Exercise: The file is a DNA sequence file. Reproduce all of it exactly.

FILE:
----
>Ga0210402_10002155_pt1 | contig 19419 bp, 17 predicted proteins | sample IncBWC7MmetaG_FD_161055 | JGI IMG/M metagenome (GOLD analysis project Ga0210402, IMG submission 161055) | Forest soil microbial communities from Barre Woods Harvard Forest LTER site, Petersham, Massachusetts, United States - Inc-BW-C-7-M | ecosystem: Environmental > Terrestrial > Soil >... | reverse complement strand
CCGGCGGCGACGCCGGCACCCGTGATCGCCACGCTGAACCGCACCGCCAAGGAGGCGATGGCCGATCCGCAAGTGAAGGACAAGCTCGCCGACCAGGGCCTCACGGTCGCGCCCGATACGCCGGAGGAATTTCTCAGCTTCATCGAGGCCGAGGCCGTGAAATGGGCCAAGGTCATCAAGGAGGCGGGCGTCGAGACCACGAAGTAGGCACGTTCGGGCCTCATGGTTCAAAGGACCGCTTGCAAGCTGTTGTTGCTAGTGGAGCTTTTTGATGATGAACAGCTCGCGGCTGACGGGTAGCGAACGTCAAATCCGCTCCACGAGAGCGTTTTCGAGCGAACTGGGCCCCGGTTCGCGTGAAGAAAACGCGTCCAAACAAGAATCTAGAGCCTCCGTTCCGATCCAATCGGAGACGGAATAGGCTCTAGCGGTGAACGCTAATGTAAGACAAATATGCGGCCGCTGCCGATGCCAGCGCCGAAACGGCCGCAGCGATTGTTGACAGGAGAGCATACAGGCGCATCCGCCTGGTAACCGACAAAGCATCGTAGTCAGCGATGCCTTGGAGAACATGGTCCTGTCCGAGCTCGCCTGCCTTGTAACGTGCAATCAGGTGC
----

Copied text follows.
>Ga0210402_10002155_pt1 | contig 19419 bp, 17 predicted proteins | sample IncBWC7MmetaG_FD_161055 | JGI IMG/M metagenome (GOLD analysis project Ga0210402, IMG submission 161055) | Forest soil microbial communities from Barre Woods Harvard Forest LTER site, Petersham, Massachusetts, United States - Inc-BW-C-7-M | ecosystem: Environmental > Terrestrial > Soil >... | reverse complement strand
CCGGCGGCGACGCCGGCACCCGTGATCGCCACGCTGAACCGCACCGCCAAGGAGGCGATGGCCGATCCGCAAGTGAAGGACAAGCTCGCCGACCAGGGCCTCACGGTCGCGCCCGATACGCCGGAGGAATTTCTCAGCTTCATCGAGGCCGAGGCCGTGAAATGGGCCAAGGTCATCAAGGAGGCGGGCGTCGAGACCACGAAGTAGGCACGTTCGGGCCTCATGGTTCAAAGGACCGCTTGCAAGCTGTTGTTGCTAGTGGAGCTTTTTGATGATGAACAGCTCGCGGCTGACGGGTAGCGAACGTCAAATCCGCTCCACGAGAGCGTTTTCGAGCGAACTGGGCCCCGGTTCGCGTGAAGAAAACGCGTCCAAACAAGAATCTAGAGCCTCCGTTCCGATCCAATCGGAGACGGAATAGGCTCTAGCGGTGAACGCTAATGTAAGACAAATATGCGGCCGCTGCCGATGCCAGCGCCGAAACGGCCGCAGCGATTGTTGACAGGAGAGCATACAGGCGCATCCGCCTGGTAACCGACAAAGCATCGTAGTCAGCGATGCCTTGGAGAACATGGTCCTGTCCGAGCTCGCCTGCCTTGTAACGTGCAATCAGGTGC